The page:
Nine sick days per year for the average teacher
Teachers took more than a quarter of a million days off sick in Wales last year, according to Assembly government figures.
Full-time teachers took more than 220,000 sick days in 2008, the highest number for six years.
Part-time teachers took 30,000 sick days, the largest number since they were first included in government statistics in 2002.
Overall, teachers in Wales took just over 253,900 sick days last year, almost 9,200 more than in 2007 and averaging nine days for every teacher in Wales.
Despite this, the proportion of teachers off sick dropped slightly, from 65 to 64 per cent, meaning that the rise in absences was due to staff taking longer to return to work.
Teachers' unions blamed the longer absences on rising workload, which they said had led to increased stress and mental health problems.
David Evans, secretary of NUT Cymru, said: "We are concerned at how many of these days off are work related. There might be a lot of people off because of stress and workload issues that have still not been properly addressed."
Rex Phillips, Wales organiser of NASUWT, said: "Teaching is an extremely stressful profession. Those teachers who are off sick are off for longer, which highlights the stressful nature of the job."
Hannah Essex, of the Teacher Support Network (TSN), said more than half of the calls it received were from teachers experiencing common mental health issues, such as anxiety or depression.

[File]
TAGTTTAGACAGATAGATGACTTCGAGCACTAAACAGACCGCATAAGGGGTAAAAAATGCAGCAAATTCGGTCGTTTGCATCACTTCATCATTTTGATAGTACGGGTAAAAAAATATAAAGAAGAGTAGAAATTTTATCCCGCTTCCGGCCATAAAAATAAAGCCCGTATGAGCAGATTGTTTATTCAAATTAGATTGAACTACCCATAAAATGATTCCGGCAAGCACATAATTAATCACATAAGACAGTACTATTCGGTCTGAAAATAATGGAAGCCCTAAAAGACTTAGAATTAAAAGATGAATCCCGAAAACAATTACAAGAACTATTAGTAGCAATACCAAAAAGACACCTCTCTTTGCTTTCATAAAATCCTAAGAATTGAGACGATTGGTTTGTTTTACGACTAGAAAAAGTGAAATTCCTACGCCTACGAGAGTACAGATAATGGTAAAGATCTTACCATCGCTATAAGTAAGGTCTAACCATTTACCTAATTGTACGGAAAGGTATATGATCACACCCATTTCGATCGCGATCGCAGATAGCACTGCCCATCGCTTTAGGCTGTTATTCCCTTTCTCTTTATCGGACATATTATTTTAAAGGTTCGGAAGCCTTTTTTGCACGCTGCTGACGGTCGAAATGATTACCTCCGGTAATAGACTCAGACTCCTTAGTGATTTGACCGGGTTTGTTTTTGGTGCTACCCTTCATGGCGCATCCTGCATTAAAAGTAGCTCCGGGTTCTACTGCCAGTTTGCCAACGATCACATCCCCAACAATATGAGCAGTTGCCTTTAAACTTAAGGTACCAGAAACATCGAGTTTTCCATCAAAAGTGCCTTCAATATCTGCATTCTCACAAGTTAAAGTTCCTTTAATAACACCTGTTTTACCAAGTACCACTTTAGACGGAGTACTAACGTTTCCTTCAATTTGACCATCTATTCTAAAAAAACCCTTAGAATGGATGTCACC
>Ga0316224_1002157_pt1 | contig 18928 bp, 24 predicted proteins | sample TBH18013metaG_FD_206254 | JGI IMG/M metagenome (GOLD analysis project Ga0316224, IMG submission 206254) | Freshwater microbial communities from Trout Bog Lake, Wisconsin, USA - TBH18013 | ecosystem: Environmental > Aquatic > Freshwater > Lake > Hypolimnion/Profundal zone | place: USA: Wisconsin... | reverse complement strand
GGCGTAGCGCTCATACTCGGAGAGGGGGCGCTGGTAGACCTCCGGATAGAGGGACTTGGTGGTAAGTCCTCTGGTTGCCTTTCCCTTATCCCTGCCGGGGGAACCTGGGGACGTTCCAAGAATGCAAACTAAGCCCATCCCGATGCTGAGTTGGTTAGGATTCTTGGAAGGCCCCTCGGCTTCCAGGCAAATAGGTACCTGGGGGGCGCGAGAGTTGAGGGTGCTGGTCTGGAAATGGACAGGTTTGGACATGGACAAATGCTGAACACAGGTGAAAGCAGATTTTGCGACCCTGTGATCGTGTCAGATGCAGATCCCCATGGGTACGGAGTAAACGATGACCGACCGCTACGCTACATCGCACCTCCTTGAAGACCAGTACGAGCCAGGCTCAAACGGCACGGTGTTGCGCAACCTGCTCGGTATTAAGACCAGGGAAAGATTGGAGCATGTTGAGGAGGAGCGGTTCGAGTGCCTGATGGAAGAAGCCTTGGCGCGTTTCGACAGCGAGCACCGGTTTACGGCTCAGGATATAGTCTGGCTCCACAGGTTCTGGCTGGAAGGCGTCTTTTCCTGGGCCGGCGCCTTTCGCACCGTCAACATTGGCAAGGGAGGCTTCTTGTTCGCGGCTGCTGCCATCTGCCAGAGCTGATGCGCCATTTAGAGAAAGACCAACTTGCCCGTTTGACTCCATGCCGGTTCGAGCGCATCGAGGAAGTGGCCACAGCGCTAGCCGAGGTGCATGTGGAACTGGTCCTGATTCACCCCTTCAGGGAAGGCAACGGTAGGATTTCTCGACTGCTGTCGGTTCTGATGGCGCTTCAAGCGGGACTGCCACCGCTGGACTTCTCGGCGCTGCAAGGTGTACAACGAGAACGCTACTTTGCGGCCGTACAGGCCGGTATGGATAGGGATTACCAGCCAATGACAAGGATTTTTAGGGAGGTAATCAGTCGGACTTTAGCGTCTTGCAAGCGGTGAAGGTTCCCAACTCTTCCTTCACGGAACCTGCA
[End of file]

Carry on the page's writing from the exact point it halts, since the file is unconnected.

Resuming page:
The number of teachers in Wales who contacted the charity's helpline or website for support has increased sharply in recent years.
Ms Essex said: "Stress is now the major cause of sickness. It can lead to physical complaints such as headaches, lack of sleep and chest pains. Teachers are still experiencing extensive workloads and long hours. Increasingly, they are having money problems.
"These new statistics show that there's more of a need for our services than ever."
Mr Evans said local authorities and the government must act quickly before new rules on covering absent colleagues are introduced in September.
"The introduction of the `rarely cover' rule makes it even more important for schools and authorities to analyse the reasons for sick days and see what they can do to prevent them and reverse the trend," he said.
"We want a happy workforce that is able to cope with the demands of the teaching profession. It would appear that we are some way off achieving that."
Mr Phillips said the statistics called into question some local authorities' "punitive" sickness absence policies.
He urged the government to "fully embrace" workforce remodelling. "The remodelling agenda really needs to be stepped up so teachers can fully benefit from a decent work-life balance and proper planning, preparation and assessment time," he said.
A spokeswoman for the government said it recognised the importance of meeting the professional needs of teachers so they could be better supported in their roles.
"We are committed to the full implementation in Wales of the national agreement on raising standards and tackling workload, which is aimed at reducing teachers' workload and improving their work-life balance," she said.
"We are also continuing to fund Teacher Line Cymru (part of the TSN) this year to provide a free counselling, support and advice service for teachers in Wales."
The statistics also show that vacancies have risen slightly, from 94 in January 2008 to 97 this year, with Welsh and maths suffering the greatest shortages.
The number of full-time equivalent teachers was 28,333 in January, a fall of 723 on last year.
Teacher Support Network Cymru, phone 08000 855088.
Editorial, page 2.